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OpEdNews Op Eds    H4'ed 6/3/10

Down to Raisins

By       (Page 1 of 1 pages)   1 comment
Message William Rivers Pitt
Reprinted from Truthout

(Image: Jared Rodriguez / t r u t h o u t;
Adapted: Sparkly Kate, erix!)

There is an old story about Abraham Lincoln spending vast amounts of time in the telegraph room of the War Department waiting for dispatches from his commanders in the field. One day, according to Lincoln biographer John C. Waugh, after a particularly long night, the president turned to the telegraph operators and said, "Well, boys, I am down to raisins."

When asked to explain the phrase, Lincoln told the story of the little girl who celebrated her birthday by feasting on sweets, followed by raisins for dessert. Soon, she became violently sick and started throwing up everything she had eaten. Her concerned parents summoned a doctor, who upon investigating her issue, told the parents the danger was past and that she was "down to raisins."

That's us; that's you and me, and certainly that's the people in the Gulf region. We have all become so sickened by the events surrounding the collapse of the Deepwater Horizon and the broad-spectrum, oil-soaked destruction, which has not even begun to sink its teeth in, that we are all down to raisins.

The dome failed when it filled with bubbles. "Top kill" failed because, well, they were trying to stuff mud into an oil-spewing hole 5,000 feet below the surface of the sea. The diamond saw meant to slice the pipe and make room for a cap got caught in the apparatus down there. They were able to salvage the thing, but if they screw this maneuver up as badly as they've screwed up everything else so far, the amount of crude dumping into the sea could increase by as much as 20 percent ... which in BP-ese could mean 30 percent, 40 percent or even 200 percent.

Oil has been ravaging the Louisiana coastline for days now. The Coast Guard has said that, of the 126 miles of coastline that has been affected, 25 of those miles can be restored to its previous condition. That same dreary percentage will certainly apply to the rest of the Gulf, which has also begun to feel the effects of this calamity. Oil has arrived on Dauphin Island, Alabama. Oil has reached the Mississippi coast. Oil is expected to reach Florida by the end of the week. Oil is expected to annihilate reefs, kill fisheries, destroy tourism, slaughter wildlife and create staggering dead zones that will affect everything from whales to tuna to birds to plankton, which pretty much amounts to the entire food chain. Whatever survives the oil faces an equally toxic death from the dispersants being used to contain the oil.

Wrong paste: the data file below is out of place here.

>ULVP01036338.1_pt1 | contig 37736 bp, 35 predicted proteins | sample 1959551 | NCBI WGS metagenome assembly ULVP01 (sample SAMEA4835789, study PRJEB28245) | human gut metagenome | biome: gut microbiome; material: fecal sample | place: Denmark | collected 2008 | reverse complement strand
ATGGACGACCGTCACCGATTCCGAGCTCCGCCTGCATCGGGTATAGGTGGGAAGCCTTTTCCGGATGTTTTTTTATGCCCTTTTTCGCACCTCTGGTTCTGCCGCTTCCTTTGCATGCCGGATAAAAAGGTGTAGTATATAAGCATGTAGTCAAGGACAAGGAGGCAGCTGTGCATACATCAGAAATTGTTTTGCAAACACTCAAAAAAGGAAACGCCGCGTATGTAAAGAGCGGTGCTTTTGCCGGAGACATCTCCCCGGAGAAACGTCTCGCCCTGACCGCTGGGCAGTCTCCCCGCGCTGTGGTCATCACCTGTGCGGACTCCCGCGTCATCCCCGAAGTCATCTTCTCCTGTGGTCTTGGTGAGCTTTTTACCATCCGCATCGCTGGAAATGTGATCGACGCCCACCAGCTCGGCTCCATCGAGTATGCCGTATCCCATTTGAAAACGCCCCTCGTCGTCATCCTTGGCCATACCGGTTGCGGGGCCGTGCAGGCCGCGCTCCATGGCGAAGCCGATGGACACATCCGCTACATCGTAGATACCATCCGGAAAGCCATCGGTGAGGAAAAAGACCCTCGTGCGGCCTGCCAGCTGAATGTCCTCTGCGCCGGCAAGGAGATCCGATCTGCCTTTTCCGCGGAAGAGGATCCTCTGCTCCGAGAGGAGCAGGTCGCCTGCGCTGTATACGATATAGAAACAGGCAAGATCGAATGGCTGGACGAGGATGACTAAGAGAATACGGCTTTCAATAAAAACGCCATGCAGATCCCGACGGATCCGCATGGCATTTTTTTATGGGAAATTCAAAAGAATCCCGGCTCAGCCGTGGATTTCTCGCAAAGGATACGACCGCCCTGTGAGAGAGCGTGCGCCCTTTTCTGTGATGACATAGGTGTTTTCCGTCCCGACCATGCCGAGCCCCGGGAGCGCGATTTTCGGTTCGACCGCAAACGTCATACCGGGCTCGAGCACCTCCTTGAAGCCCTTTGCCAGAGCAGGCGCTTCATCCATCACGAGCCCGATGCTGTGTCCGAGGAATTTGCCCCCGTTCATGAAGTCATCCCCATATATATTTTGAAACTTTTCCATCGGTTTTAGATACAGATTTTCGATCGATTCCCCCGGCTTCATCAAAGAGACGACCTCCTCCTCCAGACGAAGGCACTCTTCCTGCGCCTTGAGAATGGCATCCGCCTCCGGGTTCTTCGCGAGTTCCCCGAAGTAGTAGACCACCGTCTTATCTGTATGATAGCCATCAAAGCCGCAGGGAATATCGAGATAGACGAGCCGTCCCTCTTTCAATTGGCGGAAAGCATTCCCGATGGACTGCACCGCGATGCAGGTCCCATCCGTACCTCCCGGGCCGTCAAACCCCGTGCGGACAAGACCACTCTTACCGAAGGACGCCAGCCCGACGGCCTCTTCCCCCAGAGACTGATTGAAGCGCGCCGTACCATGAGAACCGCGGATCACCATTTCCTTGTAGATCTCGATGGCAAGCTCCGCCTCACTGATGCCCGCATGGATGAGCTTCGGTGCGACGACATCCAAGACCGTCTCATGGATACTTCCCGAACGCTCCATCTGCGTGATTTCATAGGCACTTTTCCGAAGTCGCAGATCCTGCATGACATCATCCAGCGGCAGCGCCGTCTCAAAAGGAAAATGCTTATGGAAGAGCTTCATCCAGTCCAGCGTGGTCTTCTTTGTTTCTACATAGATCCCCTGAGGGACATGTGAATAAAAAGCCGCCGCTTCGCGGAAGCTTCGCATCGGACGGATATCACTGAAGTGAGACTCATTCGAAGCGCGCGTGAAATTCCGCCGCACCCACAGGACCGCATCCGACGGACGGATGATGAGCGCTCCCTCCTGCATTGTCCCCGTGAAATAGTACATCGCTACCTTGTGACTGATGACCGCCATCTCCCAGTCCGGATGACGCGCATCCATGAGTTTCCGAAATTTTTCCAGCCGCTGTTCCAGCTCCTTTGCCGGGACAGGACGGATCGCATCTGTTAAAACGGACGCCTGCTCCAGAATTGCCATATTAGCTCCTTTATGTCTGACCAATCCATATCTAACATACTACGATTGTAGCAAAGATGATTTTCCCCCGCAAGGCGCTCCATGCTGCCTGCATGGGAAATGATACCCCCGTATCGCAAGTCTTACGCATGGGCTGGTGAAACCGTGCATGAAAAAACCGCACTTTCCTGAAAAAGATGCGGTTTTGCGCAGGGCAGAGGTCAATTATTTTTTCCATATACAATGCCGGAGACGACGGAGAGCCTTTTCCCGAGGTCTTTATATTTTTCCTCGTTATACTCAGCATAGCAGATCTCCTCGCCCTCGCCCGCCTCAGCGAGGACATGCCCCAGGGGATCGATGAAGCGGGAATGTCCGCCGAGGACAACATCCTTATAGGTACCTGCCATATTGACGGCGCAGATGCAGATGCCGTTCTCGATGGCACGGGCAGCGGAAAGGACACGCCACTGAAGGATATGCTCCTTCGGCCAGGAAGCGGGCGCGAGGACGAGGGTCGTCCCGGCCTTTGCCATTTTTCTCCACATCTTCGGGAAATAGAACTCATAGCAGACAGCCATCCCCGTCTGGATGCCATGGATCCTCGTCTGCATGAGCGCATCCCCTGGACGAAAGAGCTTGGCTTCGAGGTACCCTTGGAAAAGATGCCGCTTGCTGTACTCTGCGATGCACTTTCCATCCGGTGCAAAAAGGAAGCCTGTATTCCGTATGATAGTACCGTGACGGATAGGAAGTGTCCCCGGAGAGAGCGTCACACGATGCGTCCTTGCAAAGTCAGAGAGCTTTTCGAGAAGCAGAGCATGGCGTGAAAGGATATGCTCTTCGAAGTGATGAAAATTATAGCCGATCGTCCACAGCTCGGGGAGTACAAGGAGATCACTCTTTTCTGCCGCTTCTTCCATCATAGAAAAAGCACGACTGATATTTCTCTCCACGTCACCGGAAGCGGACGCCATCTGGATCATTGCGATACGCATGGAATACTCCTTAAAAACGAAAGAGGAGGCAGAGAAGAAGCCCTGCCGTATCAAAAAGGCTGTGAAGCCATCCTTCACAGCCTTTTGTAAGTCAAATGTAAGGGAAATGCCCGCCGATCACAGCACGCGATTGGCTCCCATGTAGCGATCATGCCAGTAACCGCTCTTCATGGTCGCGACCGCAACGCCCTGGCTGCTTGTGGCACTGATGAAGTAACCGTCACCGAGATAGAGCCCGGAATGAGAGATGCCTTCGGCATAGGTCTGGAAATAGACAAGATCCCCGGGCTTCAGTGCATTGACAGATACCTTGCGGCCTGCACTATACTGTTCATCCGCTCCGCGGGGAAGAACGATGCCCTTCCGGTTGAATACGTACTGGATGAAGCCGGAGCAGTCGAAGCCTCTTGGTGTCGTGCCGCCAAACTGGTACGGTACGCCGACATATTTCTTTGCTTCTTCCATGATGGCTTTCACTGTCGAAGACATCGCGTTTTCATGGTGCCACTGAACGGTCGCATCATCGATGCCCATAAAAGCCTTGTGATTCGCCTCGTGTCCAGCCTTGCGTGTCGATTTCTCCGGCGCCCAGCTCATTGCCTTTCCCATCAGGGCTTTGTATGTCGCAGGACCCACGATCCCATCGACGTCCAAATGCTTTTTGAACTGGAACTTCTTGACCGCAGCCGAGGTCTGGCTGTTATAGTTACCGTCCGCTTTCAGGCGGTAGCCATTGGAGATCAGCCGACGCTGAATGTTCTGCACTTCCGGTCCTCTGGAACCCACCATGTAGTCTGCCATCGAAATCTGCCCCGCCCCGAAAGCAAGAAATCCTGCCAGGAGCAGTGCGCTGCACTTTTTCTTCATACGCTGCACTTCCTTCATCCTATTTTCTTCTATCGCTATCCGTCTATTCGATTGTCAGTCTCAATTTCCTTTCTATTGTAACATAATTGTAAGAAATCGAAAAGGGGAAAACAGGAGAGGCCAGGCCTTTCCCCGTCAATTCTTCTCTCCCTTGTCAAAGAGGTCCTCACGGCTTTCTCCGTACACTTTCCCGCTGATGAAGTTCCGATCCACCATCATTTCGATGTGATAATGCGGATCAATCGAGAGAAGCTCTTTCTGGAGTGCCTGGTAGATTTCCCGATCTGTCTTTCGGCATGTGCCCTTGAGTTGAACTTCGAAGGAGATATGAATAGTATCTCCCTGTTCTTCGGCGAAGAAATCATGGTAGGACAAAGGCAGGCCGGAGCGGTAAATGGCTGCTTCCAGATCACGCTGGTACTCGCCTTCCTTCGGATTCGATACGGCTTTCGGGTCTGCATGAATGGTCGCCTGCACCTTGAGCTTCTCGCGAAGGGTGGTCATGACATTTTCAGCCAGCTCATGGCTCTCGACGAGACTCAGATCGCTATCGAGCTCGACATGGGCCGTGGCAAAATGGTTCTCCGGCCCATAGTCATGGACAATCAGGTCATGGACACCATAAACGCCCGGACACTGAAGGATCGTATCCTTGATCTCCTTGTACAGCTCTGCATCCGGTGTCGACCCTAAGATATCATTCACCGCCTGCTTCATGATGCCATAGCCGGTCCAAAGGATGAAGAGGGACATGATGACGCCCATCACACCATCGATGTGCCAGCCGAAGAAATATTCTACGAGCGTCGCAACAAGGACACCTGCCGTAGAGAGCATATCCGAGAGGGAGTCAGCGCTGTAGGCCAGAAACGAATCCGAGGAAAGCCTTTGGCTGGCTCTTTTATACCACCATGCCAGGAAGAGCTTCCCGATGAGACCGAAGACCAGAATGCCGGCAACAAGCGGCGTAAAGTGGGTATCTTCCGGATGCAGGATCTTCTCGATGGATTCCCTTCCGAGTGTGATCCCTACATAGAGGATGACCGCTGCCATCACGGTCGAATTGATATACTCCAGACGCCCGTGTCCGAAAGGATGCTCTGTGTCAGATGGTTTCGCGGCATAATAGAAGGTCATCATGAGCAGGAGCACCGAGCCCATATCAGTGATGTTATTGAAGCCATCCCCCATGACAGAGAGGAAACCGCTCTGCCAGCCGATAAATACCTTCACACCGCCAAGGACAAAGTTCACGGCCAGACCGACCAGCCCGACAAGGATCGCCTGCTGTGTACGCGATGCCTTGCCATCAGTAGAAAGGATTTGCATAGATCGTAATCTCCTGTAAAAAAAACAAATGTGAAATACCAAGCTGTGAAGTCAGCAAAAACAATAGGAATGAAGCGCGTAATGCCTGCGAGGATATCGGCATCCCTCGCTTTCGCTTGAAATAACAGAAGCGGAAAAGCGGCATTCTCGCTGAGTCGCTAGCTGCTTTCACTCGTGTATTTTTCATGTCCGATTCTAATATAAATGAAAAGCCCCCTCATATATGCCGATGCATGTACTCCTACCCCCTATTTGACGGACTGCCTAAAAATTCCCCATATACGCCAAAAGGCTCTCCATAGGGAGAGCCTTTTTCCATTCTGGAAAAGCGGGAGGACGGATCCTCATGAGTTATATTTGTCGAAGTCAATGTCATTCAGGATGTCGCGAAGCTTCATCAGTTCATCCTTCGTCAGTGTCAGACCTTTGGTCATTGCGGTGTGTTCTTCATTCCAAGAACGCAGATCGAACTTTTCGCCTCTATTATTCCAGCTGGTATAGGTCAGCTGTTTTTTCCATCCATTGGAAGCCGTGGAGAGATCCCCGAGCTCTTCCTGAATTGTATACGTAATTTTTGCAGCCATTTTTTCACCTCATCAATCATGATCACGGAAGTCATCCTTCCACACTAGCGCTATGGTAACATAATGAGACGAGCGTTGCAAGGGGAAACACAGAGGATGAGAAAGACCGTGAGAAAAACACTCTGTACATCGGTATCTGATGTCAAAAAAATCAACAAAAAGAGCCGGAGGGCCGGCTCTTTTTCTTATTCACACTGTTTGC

BP, for its part, has made some moves of its own. One of their spokespersons got up on his hind legs and declared, with bare face hanging out, that reports of massive oil plumes lurking for miles under the surface of the sea do not, in fact, exist, despite reports from a series of experts that the things are down there, just waiting to strike. BP has hired former Cheney spokesperson Anne Womack-Colton to be the company's face for the disaster. They have decided not to add a second blowout preventer to the wrecked gear at the center of the crisis, and after attempting to do this cut-and-cap move, will concentrate only on drilling relief wells. The best-case scenario, they say, has the well being fully shut down by late August, maybe, if we're lucky.

We haven't been lucky yet, and according to experts, we have no reason to think our luck will turn:

BP Plc's failure since April to plug a Gulf of Mexico oil leak have prompted forecasts the crude may continue gushing into December in what President Barack Obama has called the greatest environmental disaster in U.S. history.

BP's attempts so far to cap the well and plug the leak on the seabed a mile below the surface haven't worked, while the start of the Atlantic hurricane season this week indicates storms in the Gulf may disrupt other efforts.

"The worst-case scenario is Christmas time," Dan Pickering, the head of research at energy investor Tudor Pickering Holt & Co. in Houston, said. "This process is teaching us to be skeptical of deadlines."

As for the Feds, it seems the memo regarding how unutterably important this situation is has, at long last, penetrated the farthest reaches of government. President Obama has been speaking about it on a daily basis, and his administration has announced the launching of a criminal probe into BP's actions before and after the Deepwater Horizon disaster.

That's great, for what it's worth, which isn't much at all if you're a fish, bird, whale or Gulf Coast human whose livelihood is drowning in crude. It's all just words. As for actions? Well, never fear, because the Feds have met with "Titanic" and "Avatar" director James Cameron to brainstorm on how to stop the leak.

No, really. James Cameron, underwater filming expert, has been cut into the loop. One could take this as an indication of the all-hands-on-deck attitude being taken in order to end this crisis, but I hear this and just want to put my head in the oven. Mud to fill the hole, and now movie directors to save the day. You really can't make this stuff up.

Hurricane season began on Tuesday, the saw got stuck, and the end of August is more than 70 days away. Christmas is too massive to contemplate, but contemplate it we must, because we are down to raisins with this thing.

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William Rivers Pitt is a New York Times and internationally bestselling author of two books: War on Iraq: What Team Bush Doesn't Want You to Know and The Greatest Sedition Is Silence.
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